garden of lilac, rhododendron, laurel among abandoned
cars, weeds, fallen branches. What’s familiar here is
the chaos, things being out of hand: orchids, moments,
houses. Whether I may, aging, bloom this heedlessly.
Sandra Kohler’s third collection of poems, Improbable Music (Word Press), appeared in May 2011. Earlier collections are The Country of Women (Calyx, 1995) and The Ceremonies of Longing (University of Pittsburgh Press, 2003). Her poems have appeared recently in Beloit Poetry Journal, Notre Dame Review, Damfino, and Mantis.
Listening to sermons, pondering wrongdoing,
he heard of waywardness, false gods, idolatry,
and sin and retribution and the dreaded
fornication. He was just fifteen.
And a year later, Karen, from the estate,
letting her breast nestle against him,
and no shame. Her brothers daredevils,
biking on Sundays down Carmarthen Road.
Years on, the church’s peal of Sunday bells
and a ring of history. But he and his on Sundays
go to the coast and to the hedgerow path,
blackbirds in spring, blown spray in winter.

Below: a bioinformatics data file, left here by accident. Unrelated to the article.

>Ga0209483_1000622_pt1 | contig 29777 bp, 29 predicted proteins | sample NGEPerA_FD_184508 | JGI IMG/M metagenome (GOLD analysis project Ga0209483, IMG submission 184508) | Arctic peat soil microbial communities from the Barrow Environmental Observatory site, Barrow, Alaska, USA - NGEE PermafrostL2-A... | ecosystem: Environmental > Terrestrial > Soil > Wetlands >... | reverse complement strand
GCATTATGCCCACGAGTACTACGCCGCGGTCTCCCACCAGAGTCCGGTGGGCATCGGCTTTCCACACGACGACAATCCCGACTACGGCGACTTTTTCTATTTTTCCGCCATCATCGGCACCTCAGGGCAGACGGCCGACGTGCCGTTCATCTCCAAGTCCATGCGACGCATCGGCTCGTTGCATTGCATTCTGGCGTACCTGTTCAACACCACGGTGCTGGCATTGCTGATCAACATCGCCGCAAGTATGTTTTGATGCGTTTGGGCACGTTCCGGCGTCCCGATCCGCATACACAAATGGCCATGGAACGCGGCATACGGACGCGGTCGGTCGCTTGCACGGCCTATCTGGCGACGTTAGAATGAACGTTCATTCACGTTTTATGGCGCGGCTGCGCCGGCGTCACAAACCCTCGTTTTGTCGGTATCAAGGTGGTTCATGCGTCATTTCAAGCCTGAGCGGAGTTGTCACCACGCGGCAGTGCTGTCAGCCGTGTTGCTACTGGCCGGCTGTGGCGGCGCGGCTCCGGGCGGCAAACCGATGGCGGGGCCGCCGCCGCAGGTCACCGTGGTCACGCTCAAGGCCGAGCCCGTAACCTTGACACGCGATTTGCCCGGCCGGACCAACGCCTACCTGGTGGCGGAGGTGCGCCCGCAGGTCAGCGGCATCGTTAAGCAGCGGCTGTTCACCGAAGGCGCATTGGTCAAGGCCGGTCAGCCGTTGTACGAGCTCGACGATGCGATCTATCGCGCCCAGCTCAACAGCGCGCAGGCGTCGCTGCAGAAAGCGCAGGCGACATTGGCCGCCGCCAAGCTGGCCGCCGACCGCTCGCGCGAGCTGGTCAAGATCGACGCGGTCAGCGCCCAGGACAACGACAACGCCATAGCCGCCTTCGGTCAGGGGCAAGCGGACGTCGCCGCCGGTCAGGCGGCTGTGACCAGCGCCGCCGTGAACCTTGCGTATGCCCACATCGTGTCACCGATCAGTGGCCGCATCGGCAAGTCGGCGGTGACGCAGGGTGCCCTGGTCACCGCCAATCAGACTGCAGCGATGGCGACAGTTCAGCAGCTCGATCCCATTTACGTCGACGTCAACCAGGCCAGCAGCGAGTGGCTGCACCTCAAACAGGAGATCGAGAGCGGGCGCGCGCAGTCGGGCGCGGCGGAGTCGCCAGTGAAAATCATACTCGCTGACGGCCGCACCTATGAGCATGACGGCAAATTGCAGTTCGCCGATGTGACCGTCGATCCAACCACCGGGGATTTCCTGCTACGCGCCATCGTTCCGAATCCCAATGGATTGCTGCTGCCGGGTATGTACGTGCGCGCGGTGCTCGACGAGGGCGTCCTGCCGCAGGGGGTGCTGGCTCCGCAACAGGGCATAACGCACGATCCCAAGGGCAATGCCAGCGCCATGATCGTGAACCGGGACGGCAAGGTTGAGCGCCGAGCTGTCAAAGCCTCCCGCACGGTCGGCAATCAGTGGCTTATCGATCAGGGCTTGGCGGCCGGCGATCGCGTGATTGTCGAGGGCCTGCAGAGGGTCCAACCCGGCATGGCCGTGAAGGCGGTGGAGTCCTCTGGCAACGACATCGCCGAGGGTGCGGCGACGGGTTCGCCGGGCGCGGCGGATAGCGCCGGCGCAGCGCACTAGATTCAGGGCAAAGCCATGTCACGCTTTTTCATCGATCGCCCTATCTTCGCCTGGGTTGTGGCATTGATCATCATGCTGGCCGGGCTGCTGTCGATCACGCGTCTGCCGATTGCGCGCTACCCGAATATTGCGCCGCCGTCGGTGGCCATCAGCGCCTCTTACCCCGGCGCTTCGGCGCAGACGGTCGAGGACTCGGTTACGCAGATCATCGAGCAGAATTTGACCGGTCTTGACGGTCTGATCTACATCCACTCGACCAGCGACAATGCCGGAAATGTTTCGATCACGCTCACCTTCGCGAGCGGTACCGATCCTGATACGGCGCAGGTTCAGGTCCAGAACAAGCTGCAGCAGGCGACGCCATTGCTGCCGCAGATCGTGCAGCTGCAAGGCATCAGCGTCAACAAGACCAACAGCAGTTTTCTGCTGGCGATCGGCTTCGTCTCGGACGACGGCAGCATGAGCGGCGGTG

Creation’s coil is still unwinding,
as physicists clamour for attribution.
In the hedge, in May, the blackbird sings
of brood, of birth, of nestled breast.
Robert Nisbet is a Welsh poet and sometime short story writer whose work has been widely published in the UK, and in the USA in Main Street Rag, San Pedro River Review, Red River Review, Pyrokinection, and Constellations. He has one chapbook, Merlin’s Lane (Prolebooks, 2011).
It was never what it should be: missing its batteries
or the smallest part, the instructions lost
under spilled juice or eaten
by strange fire. Once it was rolled
into a bottle, a treasure map, then thrown.
Little dungeon of desire,
how we yearn to peek and always can’t discover
the real shadow, the right door.
Such irritations might have driven
some ancient kingdom into ruin. My lost ring
flashed once more before the drain. It went to the Tiber
where it was promised.
Once a kitten and often a ball, small things
untracking. All the birthdays
I’ve forgotten. Somewhere they are orbiting. Perfect
answers to the question someone didn’t know they’d asked.
Rebecca Aronson’s books are Creature, Creature (2007) and Ghost Child of the Atalanta Bloom, which won the 2016 Orison Book Prize and will be released in early 2017. She lives in New Mexico, where she teaches writing, facilitates a student and community writing group, and coordinates a visiting-writers series.
— narrow ways, the tightest of squeezes, expect white water
— Luis Alberto Urrea
In the experiment, an electron simultaneously
passes through two slits in a gold screen.
Repeated and repeated, dunes form, petrify,
morph to horizons for the brain’s circuits